This post will focus on datasets in historical research, their creation, applications and limits. As I am not a historian, this text will be more technical and ... well, brief :).
Quantitative Historical research
Is a branch of historical science that tries to describe history with the help of statistics or computer science. The crucial predisposition for such a research is then an input dataset that could be subsequently analyzed and used for answering questions or understanding a certain topic/problem. Quantitative historical research has numerous applications, e.g. historical demography or economic history.
Sources of Historical Data
Historians use to work with various historical sources. First, we have primary sources like archaeological excavations, manuscripts of diaries. Then, there are secondary (or tertiary) sources like research papers, encyclopedias, maps and so on. All of this sources could be used in quantitative historical research as they contain certain data. But the process of its extraction could be specific for each source type, for example:
- manuscript often contains unstructured text that has to be coded and relevant information extracted manually
- an outcome of scientific papers could be a computer-readable table of a file that is possible to just "save and use"
- maps in raster format have to be georeferenced and the information extracted in GIS
- archaeologists store their excavations in a structured list/database that is possible to download and extract relevant information
The Life Stages of Historical Data
There are several life stages of historical datasets. At point zero there is hard work of domain experts, that is historians but first of crucial part of any dataset creation is data consideration. That means there are no data without "guided" observation and collection of these observations. The data are not innocent information, they are constructed with a problem/research question in mind. This question manages the choice of sources for the dataset. Then follows an uneasy process of data preparation/extraction/transformation, which for most of the case in GEHIR project was still a lot of manual labor with the human brain as a bridging interface between books and spreadsheet. As any data scientist know, data preparation is usually the most time-consuming work. When the dataset is ready, an analysis of the research hypothesis follows. Also, an analyzed and processed dataset could be used for propagation of the topic in the form of a webpage, map, visualization, etc. Adhering to principles of open science, the last phase should be dataset publication.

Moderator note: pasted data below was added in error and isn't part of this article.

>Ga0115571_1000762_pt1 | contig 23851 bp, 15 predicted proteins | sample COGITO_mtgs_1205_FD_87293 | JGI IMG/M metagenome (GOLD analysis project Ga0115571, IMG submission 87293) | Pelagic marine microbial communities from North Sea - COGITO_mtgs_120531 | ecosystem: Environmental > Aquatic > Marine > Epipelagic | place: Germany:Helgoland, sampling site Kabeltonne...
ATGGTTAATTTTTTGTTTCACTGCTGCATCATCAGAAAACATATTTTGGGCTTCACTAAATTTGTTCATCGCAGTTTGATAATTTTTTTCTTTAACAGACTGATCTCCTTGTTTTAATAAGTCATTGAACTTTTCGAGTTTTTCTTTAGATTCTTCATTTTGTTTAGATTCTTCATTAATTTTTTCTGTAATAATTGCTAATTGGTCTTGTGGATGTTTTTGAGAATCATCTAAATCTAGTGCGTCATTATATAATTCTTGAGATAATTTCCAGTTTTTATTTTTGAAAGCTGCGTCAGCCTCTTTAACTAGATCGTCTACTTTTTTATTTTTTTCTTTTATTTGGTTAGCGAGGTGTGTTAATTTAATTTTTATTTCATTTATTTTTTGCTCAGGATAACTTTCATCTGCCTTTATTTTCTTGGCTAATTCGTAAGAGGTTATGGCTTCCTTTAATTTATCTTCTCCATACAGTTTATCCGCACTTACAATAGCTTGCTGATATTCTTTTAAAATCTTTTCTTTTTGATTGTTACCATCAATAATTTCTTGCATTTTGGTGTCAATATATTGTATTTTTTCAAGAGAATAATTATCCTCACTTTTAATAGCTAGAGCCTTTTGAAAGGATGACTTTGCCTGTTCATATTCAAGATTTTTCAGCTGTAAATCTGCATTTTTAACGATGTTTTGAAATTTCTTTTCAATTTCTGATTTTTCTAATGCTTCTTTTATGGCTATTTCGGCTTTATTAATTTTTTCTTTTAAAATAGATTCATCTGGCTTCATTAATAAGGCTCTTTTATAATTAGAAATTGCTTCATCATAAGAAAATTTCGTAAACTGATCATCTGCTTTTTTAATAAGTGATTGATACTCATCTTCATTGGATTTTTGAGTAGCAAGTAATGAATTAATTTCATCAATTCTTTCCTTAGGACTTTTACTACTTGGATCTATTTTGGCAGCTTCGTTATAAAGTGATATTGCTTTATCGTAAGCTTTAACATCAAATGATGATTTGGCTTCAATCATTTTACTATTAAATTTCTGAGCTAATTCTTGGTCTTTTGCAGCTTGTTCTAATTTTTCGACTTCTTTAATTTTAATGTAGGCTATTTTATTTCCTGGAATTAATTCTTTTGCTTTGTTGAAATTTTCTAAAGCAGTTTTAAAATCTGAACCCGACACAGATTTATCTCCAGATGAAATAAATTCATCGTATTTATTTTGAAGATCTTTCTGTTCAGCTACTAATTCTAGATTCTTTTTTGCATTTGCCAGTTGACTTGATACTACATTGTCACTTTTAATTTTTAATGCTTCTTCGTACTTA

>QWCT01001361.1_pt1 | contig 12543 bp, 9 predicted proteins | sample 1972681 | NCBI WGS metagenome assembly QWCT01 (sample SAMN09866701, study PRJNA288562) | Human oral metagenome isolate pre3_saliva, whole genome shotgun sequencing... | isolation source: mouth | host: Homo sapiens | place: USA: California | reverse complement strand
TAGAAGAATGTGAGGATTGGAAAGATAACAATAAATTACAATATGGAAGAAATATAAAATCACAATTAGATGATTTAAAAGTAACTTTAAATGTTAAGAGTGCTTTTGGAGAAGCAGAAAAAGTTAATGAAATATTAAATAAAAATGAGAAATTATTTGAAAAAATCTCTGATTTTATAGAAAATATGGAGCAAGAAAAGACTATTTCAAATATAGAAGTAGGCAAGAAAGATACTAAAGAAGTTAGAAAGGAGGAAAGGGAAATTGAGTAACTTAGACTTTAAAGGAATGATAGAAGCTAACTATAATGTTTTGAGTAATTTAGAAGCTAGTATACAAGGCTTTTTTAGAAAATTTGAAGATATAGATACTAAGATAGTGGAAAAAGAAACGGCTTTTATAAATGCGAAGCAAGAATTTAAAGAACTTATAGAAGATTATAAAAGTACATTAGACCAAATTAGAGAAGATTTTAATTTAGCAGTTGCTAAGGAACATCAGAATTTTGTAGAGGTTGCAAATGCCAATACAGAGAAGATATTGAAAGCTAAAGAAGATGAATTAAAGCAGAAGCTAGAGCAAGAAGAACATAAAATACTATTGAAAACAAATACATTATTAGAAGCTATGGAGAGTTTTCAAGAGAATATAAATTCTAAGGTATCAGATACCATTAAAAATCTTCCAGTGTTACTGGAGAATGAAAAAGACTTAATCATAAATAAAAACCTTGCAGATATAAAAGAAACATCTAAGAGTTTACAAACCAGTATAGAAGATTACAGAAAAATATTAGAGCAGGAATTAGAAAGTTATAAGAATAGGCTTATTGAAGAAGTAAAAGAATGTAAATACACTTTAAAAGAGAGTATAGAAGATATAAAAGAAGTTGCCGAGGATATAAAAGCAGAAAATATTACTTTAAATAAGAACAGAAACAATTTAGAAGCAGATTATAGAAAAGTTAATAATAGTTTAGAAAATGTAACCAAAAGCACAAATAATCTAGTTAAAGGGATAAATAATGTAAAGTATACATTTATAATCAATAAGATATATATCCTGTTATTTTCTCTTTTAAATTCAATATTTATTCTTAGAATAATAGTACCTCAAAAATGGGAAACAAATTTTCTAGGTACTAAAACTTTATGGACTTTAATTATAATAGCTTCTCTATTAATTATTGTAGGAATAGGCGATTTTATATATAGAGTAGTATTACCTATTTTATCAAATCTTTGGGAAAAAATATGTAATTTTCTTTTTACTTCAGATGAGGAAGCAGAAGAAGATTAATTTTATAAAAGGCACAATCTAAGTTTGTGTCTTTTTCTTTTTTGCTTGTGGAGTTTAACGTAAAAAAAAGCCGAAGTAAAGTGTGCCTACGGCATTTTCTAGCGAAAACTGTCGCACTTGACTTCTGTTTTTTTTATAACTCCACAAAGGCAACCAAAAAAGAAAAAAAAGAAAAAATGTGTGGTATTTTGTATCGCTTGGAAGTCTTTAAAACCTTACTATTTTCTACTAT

Let's talk more about dataset structure.
Datasets variable domains/types
Majority of the dataset are matrices with columns identifying attributes and rows as cases. Before the data extraction, the structure of dataset has to be defined. Every attribute (column) has to have a domain, i.e. possible values (nominal, ordinal, quantitative, binary...). Often, the dataset consists of a more specific type:
- a date could have different granularity (the year of 1452, 2nd century, 11.09 14:57...) and a specific domain type (it is not a text and not a number) so the extraction and analysis could be a little tricky (see Table 1 for an example of handling date data)
- geographical coordinates are in most cases defined in latitude and longitude (in grades) that could be stored as a number. While it looks like a standard quantitative analysis, it requires a specific
- image is sometimes very interesting data from the perspective of storing and analyzing. Nowadays the computer vision and image analysis may contain methods that could be used in the historical research (automatic analysis of given artifact and the extraction of specific data)